Science News: Virtual Charcot-Marie-Tooth Examination Score: A Validated Virtual Evaluation for People with Charcot-Marie-Tooth Disease.

Published February 19, 2023


Submitted by: Nakul Katyal, MD
Edited by: Eman Tawfik, MD

Prada V, LaurĂ  M, Zuccarino R, Reilly MM, Shy ME. Virtual charcot-marie-tooth examination score: A validated virtual evaluation for people with charcot-marie-tooth disease. Neurol Clin Pract. 2022;12(5):e98-e104. doi:10.1212/CPJ.0000000000200070

Summary: The Charcot-Marie-Tooth (CMT) Examination Score Version 2 (CMTESv2) is used in clinical practice to measure impairment in patients with CMT. However, the CMTES requires an in-person visit, which may not be possible for all CMT patients. This study evaluated a virtual form of CMTES (vCMTES) as a remote clinical outcome assessment tool to measure impairment in CMT patients. The pinprick and vibration domains of CMTESv2 are replaced with light touch and position sensation in the vCMTES. The patient can perform these domains remotely either independently or with the help of an assistant while being observed by the clinic evaluator.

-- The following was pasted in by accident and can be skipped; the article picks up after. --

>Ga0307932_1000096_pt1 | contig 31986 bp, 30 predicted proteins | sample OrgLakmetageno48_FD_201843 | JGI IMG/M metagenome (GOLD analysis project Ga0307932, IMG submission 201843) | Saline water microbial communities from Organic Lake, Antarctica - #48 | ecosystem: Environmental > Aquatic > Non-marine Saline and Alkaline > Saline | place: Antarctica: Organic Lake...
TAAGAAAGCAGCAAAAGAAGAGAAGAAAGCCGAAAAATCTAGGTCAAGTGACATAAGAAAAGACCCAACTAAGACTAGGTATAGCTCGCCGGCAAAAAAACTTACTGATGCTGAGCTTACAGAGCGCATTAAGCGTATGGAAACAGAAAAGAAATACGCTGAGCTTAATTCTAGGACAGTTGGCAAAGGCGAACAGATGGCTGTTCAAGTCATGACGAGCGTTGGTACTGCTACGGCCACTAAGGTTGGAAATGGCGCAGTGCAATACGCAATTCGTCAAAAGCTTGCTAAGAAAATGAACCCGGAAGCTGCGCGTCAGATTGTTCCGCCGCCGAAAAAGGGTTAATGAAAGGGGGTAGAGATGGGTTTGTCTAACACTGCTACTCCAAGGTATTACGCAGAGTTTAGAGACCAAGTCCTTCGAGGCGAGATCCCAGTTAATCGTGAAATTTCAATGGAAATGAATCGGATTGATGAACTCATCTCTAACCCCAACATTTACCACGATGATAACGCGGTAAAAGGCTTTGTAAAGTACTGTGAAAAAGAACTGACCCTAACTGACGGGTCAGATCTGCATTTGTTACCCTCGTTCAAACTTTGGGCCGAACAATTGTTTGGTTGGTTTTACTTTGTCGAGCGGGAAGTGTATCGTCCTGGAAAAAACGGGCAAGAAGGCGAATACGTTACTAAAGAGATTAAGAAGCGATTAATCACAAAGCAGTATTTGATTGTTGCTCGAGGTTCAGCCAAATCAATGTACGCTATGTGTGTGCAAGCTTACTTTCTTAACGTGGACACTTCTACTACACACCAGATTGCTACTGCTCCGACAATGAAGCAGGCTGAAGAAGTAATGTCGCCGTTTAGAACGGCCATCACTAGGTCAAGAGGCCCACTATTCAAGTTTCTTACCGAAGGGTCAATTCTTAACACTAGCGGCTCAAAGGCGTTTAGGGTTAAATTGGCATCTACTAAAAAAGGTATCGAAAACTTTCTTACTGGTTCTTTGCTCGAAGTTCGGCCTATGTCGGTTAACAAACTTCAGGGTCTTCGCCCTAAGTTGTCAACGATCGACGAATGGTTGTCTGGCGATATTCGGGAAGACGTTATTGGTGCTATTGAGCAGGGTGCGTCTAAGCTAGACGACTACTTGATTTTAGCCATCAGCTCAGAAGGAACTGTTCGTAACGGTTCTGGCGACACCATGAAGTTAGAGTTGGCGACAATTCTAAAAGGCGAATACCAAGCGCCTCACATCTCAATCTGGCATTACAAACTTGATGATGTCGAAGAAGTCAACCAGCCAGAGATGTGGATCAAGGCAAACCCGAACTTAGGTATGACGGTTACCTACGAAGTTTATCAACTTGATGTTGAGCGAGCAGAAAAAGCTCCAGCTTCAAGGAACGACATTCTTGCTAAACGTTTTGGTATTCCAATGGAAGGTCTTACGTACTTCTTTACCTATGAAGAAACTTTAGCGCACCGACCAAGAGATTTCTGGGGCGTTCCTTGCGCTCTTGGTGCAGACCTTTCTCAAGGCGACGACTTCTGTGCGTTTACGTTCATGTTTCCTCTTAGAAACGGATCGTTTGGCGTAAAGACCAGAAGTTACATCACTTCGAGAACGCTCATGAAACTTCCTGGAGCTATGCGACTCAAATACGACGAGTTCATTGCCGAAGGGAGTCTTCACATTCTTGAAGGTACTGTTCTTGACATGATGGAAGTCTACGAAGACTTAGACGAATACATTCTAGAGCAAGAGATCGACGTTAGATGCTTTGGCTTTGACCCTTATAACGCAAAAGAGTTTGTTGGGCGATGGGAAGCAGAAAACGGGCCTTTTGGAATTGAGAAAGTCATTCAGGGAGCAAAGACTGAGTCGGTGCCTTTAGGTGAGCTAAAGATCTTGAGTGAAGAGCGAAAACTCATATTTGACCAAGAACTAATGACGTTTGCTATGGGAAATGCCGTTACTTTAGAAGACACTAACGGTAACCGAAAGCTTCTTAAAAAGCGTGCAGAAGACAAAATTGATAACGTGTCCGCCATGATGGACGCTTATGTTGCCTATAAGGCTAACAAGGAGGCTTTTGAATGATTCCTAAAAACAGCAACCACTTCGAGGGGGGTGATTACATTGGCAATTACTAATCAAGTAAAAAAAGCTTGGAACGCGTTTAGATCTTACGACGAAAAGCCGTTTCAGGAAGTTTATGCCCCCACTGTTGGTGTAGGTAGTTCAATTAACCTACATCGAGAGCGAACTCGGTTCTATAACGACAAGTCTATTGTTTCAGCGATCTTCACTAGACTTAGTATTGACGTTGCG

Sixty-four patients with genetically confirmed CMT were evaluated using the vCMTES and CMTESv2 scale, in-person and remotely. During the first in-person visit, both CMTESv2 and the vCMTES scales were performed. Fifty-three patients were re-evaluated virtually 3 weeks after the initial examination. Moreover, 10 patients were evaluated virtually twice by two different evaluators, 5 days apart to evaluate intra-examiner variability and for test-retest assessment. CMTESv2 correlated strongly with the vCMTES conducted both in-person and virtually (p < 0.0001) and similar results were obtained comparing symptoms score items, sensory items, and motor items. The authors concluded that vCMTES was reproducible and reliable as a clinical outcome assessment for CMT.

Comments: The strong correlation that was observed in this study between the vCMTES and conventional CMTSv2, conducted in-person and virtually denotes that vCMTES could serve as a reliable outcome assessment measure. However, further studies are needed to assess its reproducibility with disease progression and different CMT subtypes.